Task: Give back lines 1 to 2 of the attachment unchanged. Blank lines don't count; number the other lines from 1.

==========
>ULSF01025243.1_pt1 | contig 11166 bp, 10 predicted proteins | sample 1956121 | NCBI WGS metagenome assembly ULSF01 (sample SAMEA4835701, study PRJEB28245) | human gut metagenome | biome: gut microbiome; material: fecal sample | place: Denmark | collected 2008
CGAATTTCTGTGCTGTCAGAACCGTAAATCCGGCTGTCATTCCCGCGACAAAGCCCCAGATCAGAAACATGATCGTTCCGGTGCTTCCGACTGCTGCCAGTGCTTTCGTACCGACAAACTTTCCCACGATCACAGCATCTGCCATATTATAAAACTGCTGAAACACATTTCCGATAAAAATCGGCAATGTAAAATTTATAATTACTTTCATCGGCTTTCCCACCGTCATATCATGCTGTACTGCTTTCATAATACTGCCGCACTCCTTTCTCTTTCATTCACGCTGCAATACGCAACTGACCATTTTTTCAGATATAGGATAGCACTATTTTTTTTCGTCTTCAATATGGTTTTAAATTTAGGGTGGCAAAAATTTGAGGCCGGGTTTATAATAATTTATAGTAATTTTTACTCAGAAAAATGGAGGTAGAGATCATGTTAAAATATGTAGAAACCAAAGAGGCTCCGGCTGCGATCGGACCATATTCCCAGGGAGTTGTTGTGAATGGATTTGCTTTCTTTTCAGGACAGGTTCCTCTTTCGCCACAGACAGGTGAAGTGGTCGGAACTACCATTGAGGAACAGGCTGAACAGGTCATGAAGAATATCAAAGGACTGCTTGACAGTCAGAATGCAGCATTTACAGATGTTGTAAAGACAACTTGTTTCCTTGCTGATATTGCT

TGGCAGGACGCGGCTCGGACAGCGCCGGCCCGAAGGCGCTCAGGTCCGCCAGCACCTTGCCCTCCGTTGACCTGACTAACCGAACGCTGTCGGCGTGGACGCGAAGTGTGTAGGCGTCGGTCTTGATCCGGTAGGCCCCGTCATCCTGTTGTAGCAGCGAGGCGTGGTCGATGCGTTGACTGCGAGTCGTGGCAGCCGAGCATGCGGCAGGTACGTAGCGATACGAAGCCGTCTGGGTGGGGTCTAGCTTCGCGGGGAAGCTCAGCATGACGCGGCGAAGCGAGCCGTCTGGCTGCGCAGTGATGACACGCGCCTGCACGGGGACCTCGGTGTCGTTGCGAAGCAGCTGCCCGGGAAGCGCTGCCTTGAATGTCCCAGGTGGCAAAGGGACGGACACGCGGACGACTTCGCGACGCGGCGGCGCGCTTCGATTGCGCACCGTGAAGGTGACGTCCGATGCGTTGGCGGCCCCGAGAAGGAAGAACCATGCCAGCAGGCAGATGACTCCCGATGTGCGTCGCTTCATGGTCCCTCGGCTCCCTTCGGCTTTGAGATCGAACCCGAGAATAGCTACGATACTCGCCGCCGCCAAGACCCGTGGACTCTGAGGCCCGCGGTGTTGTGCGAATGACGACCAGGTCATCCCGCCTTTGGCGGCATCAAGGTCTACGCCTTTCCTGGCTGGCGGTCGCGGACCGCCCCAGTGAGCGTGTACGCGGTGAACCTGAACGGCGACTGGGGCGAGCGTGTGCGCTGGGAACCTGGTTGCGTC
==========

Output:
>ULSF01025243.1_pt1 | contig 11166 bp, 10 predicted proteins | sample 1956121 | NCBI WGS metagenome assembly ULSF01 (sample SAMEA4835701, study PRJEB28245) | human gut metagenome | biome: gut microbiome; material: fecal sample | place: Denmark | collected 2008
CGAATTTCTGTGCTGTCAGAACCGTAAATCCGGCTGTCATTCCCGCGACAAAGCCCCAGATCAGAAACATGATCGTTCCGGTGCTTCCGACTGCTGCCAGTGCTTTCGTACCGACAAACTTTCCCACGATCACAGCATCTGCCATATTATAAAACTGCTGAAACACATTTCCGATAAAAATCGGCAATGTAAAATTTATAATTACTTTCATCGGCTTTCCCACCGTCATATCATGCTGTACTGCTTTCATAATACTGCCGCACTCCTTTCTCTTTCATTCACGCTGCAATACGCAACTGACCATTTTTTCAGATATAGGATAGCACTATTTTTTTTCGTCTTCAATATGGTTTTAAATTTAGGGTGGCAAAAATTTGAGGCCGGGTTTATAATAATTTATAGTAATTTTTACTCAGAAAAATGGAGGTAGAGATCATGTTAAAATATGTAGAAACCAAAGAGGCTCCGGCTGCGATCGGACCATATTCCCAGGGAGTTGTTGTGAATGGATTTGCTTTCTTTTCAGGACAGGTTCCTCTTTCGCCACAGACAGGTGAAGTGGTCGGAACTACCATTGAGGAACAGGCTGAACAGGTCATGAAGAATATCAAAGGACTGCTTGACAGTCAGAATGCAGCATTTACAGATGTTGTAAAGACAACTTGTTTCCTTGCTGATATTGCT